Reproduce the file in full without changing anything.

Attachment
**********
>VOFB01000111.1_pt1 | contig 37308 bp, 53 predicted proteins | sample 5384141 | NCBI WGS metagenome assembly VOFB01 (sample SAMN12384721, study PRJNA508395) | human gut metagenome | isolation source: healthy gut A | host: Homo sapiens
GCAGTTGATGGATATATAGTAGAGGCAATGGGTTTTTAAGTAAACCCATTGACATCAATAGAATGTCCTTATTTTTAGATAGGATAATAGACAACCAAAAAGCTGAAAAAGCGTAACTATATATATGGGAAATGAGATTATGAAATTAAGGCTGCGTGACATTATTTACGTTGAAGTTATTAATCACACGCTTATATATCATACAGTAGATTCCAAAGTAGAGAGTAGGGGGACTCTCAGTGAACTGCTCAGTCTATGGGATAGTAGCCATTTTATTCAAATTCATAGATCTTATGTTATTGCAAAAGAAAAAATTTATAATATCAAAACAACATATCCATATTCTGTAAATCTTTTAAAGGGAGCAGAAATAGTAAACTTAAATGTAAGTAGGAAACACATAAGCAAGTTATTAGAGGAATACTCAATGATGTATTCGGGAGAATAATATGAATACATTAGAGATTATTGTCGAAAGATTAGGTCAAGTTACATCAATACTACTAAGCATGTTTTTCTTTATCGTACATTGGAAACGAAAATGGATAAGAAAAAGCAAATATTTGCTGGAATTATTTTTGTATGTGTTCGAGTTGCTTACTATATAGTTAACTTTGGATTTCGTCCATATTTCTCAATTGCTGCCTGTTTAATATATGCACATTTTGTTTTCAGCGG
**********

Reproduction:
>VOFB01000111.1_pt1 | contig 37308 bp, 53 predicted proteins | sample 5384141 | NCBI WGS metagenome assembly VOFB01 (sample SAMN12384721, study PRJNA508395) | human gut metagenome | isolation source: healthy gut A | host: Homo sapiens
GCAGTTGATGGATATATAGTAGAGGCAATGGGTTTTTAAGTAAACCCATTGACATCAATAGAATGTCCTTATTTTTAGATAGGATAATAGACAACCAAAAAGCTGAAAAAGCGTAACTATATATATGGGAAATGAGATTATGAAATTAAGGCTGCGTGACATTATTTACGTTGAAGTTATTAATCACACGCTTATATATCATACAGTAGATTCCAAAGTAGAGAGTAGGGGGACTCTCAGTGAACTGCTCAGTCTATGGGATAGTAGCCATTTTATTCAAATTCATAGATCTTATGTTATTGCAAAAGAAAAAATTTATAATATCAAAACAACATATCCATATTCTGTAAATCTTTTAAAGGGAGCAGAAATAGTAAACTTAAATGTAAGTAGGAAACACATAAGCAAGTTATTAGAGGAATACTCAATGATGTATTCGGGAGAATAATATGAATACATTAGAGATTATTGTCGAAAGATTAGGTCAAGTTACATCAATACTACTAAGCATGTTTTTCTTTATCGTACATTGGAAACGAAAATGGATAAGAAAAAGCAAATATTTGCTGGAATTATTTTTGTATGTGTTCGAGTTGCTTACTATATAGTTAACTTTGGATTTCGTCCATATTTCTCAATTGCTGCCTGTTTAATATATGCACATTTTGTTTTCAGCGG